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The VA Scandal

When Bob Woodward and Carl Bernstein did their now-legendary reporting in the 1970s, they shone a spotlight on abuse of power and corruption that led to the resignation of a president. It was the epitome of what a free press can do when it fulfills its constitutional role and duty.

But Watergate was the story of one man – Richard Nixon – and his administration.

The VA scandal is something larger: systemic, entrenched corruption at one of our biggest federal agencies. The Department of Veterans Affairs employs more than 300,000 people and has an annual budget just north of $150 billion – and of those 300,000-plus workers, just 5,100 of them are primary-care doctors.

Is it any wonder that our ailing and wounded veterans face endless (and often life-threatening) waits for treatment?

No one person can take the blame for this mess; no one person caused it. Nor can any one person fix it.

But every now and then, truthful statements slip from the lips of Obama administration officials. One of those times was when David Axelrod admitted that the federal government was so sprawling that it was nearly impossible for anyone to keep track of it.

Imagine what would happen if an army of muckraking reporters set upon the VA. Or 1,000 FBI agents with state-of-the-art forensic and investigative tools and powers. Imagine the full panoply of VA corruption and abuse that would be put on display for the world to see.

The moral rot exposed courtesy of the inspector general's report is bad enough: those waiting lists and wait times at the Arizona VA hospital were the rule – not the exception. The secret waiting lists were not the doing of one or two bad managers; they lay at the corrupt and deceitful heart of a rotten system.

For many observers, the VA scandal, as bad as it is, is an outlier. But to those of us wary of unelected bureaucrats with no checks on their power, the VA scandal was thoroughly predictable, if not inevitable. It's just the tip of the federal-colossus iceberg.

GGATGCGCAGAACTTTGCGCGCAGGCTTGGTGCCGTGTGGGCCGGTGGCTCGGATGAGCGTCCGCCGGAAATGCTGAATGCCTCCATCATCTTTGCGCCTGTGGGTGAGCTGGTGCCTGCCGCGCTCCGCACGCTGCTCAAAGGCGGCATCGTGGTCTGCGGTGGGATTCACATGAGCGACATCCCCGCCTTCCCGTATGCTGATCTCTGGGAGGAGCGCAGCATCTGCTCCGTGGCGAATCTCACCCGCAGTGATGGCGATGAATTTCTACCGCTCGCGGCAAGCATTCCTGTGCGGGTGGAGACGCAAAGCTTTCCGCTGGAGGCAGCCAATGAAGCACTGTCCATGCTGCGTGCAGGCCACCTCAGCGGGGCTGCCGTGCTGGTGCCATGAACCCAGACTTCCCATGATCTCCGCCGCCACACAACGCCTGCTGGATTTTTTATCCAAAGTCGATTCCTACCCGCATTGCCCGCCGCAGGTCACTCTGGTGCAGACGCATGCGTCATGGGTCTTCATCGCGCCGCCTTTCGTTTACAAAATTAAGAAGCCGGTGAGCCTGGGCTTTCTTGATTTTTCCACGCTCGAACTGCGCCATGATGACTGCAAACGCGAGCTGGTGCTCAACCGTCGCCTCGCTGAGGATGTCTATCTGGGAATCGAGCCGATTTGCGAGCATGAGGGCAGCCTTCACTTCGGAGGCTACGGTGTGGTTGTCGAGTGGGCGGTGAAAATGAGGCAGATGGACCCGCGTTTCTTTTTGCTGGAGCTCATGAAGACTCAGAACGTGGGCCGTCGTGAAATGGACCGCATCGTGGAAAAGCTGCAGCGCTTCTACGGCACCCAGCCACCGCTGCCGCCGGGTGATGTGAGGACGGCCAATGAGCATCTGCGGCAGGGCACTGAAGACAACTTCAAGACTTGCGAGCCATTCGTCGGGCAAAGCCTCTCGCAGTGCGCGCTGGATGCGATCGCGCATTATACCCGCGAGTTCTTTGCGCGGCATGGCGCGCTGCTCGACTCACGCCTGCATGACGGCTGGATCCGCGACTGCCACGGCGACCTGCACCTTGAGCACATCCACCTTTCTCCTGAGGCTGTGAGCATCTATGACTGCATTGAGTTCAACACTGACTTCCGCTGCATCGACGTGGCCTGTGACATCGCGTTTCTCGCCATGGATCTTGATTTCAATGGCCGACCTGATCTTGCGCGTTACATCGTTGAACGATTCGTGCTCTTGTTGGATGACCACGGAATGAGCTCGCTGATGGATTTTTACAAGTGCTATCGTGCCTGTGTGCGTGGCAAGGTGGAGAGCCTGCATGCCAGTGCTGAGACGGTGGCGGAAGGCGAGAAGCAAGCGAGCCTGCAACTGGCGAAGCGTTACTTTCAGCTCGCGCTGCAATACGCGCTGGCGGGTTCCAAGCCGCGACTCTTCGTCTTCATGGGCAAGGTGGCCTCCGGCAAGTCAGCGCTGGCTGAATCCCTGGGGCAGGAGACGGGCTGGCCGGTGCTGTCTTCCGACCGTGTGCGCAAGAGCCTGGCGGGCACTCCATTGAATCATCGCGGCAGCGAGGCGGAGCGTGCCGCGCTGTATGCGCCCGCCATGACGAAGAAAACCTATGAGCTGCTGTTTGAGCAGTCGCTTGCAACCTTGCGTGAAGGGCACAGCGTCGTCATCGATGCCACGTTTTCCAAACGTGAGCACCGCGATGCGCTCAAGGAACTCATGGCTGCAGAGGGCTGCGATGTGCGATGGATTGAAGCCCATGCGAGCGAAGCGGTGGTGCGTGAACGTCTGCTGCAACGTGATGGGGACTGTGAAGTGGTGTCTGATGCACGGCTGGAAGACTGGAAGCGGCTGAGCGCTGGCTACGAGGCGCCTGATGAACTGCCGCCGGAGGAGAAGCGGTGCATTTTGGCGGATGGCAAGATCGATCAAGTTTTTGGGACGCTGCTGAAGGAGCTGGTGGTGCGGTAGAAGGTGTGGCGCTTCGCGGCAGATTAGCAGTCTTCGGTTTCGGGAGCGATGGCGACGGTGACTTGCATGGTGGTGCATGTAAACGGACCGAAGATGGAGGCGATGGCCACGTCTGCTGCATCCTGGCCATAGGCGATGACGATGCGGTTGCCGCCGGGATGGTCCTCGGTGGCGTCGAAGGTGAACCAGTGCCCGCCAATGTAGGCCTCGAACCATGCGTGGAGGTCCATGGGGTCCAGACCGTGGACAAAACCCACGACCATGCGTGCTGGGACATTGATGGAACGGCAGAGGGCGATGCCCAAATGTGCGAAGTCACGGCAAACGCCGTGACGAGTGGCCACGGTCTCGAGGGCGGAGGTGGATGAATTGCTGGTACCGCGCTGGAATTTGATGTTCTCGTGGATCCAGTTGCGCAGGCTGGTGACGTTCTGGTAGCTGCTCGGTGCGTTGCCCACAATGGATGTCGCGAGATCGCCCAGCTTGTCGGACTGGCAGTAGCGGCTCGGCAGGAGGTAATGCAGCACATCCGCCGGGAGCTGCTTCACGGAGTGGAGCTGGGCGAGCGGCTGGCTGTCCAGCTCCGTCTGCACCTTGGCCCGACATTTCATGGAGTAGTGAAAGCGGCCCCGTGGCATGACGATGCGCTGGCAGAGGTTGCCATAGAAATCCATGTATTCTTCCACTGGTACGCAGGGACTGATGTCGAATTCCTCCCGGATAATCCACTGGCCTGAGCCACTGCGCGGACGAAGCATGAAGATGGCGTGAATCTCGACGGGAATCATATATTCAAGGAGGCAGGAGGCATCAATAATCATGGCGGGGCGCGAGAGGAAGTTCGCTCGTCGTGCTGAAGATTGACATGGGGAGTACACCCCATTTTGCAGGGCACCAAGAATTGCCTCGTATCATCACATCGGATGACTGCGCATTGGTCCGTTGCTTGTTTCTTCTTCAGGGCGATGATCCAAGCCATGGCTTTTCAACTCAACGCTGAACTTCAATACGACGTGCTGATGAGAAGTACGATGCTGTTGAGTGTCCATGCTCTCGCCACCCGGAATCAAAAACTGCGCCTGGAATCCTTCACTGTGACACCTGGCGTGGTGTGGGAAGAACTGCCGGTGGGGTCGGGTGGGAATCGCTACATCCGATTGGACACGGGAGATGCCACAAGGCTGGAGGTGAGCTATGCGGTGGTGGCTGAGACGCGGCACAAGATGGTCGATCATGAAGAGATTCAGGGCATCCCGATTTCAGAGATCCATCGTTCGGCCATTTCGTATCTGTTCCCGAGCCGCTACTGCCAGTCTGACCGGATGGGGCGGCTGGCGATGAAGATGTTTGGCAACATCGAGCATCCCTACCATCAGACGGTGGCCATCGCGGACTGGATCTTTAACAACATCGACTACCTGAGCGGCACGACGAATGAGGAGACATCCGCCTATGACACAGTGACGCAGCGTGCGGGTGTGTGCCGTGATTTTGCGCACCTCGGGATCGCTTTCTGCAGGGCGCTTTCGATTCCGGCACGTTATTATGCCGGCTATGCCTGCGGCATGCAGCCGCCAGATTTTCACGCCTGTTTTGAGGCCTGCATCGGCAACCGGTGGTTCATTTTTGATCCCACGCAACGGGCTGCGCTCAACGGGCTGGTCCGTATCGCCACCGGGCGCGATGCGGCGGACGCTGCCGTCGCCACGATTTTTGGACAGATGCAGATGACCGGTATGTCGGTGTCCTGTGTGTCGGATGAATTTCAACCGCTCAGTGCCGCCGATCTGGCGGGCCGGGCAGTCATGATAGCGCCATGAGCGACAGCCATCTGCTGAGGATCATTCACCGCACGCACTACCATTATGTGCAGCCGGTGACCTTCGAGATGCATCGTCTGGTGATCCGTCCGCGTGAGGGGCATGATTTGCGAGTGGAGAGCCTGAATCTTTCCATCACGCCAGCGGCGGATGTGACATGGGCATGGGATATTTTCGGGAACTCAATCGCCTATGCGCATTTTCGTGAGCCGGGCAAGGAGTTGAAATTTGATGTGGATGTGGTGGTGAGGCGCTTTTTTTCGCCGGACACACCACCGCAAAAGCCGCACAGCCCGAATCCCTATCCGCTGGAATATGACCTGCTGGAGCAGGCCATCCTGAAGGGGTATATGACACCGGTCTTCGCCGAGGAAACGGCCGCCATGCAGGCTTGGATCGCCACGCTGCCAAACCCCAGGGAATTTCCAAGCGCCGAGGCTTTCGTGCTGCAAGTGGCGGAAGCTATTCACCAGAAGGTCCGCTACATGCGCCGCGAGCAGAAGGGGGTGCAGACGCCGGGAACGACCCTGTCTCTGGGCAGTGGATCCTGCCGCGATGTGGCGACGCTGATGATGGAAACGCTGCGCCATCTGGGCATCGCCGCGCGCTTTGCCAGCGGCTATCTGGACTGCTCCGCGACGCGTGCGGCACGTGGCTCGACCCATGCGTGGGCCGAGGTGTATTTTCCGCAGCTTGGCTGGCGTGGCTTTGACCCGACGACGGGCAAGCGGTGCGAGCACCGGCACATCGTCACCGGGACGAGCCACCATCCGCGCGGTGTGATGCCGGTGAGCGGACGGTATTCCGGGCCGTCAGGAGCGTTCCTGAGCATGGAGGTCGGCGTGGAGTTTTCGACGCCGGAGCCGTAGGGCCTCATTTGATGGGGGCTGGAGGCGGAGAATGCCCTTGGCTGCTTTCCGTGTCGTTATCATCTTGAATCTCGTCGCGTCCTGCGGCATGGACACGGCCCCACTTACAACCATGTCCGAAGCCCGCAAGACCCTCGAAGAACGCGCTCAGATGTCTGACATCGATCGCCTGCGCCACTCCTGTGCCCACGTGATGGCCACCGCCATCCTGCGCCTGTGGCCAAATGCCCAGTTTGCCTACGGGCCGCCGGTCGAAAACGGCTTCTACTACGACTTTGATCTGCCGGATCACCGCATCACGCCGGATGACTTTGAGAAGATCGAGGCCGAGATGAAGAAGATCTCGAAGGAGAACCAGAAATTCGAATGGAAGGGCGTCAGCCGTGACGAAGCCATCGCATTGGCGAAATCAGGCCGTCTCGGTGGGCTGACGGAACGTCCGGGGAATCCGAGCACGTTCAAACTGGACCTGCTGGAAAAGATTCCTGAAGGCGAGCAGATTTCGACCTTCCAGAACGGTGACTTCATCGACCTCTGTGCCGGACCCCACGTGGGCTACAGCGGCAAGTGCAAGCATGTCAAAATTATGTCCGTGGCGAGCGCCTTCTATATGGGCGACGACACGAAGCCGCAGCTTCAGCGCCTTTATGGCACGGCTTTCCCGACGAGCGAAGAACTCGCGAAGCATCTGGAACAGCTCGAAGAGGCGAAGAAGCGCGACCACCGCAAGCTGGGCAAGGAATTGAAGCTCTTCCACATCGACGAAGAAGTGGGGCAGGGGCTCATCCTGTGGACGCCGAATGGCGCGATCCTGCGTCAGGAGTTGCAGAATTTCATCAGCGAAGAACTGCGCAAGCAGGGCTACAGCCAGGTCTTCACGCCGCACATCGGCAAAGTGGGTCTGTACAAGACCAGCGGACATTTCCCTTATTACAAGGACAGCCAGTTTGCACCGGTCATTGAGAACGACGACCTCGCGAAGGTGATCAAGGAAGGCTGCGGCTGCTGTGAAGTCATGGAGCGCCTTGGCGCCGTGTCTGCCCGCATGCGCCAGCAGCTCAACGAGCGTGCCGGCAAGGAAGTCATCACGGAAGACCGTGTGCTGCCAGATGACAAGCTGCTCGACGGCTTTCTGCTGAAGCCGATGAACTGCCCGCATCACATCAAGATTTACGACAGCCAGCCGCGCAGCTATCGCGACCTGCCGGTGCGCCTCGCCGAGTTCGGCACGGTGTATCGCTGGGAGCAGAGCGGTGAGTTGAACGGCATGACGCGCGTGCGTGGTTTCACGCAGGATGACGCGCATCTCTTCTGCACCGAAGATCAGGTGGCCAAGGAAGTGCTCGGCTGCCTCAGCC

In a day and age when it is needed more than ever, less and less journalism is practiced in our country. We have reached a point where many journalists industriously and without qualm are engaged in PR work for the Obama administration.

Great investigative journalism, if it existed today, could pull the curtain back on a vast tableau of dysfunction in our federal agencies; such a spectacle might forever change how Americans see their government. A torrential and cleansing wave of practical, private-sector solutions might sweep away or at least address much of what afflicts us on a societal level.

The VA's inefficiency is a scourge and an outrage, but is it any surprise when there's no alternative for its clientele and its employees know their jobs are safe no matter how poorly they perform? In the private sector, the threat of competition keeps employers and employees on their toes. That is an unchanging, undying part of human nature.

Big-government bureaucracies will always be cesspits of corruption. Only a vigilant and engaged fourth estate can remedy that.

"The VA health-care system is a disaster," wrote Hal Scherz in the Wall Street Journal recently. "Throwing more money at the system, or demanding the scalps of top bureaucrats — Washington's reflexive response to any problem of this sort — won't repair the mess. What's needed is a fundamental rethinking of how to provide medical care for America's veterans... The VA health-care system is run by a centrally controlled federal bureaucracy. Ultimately, that is the source of the poor care veterans receive."

That's the real core of the VA crisis. And it's the story that's not really being told, because we don't have journalists who are willing to tell it.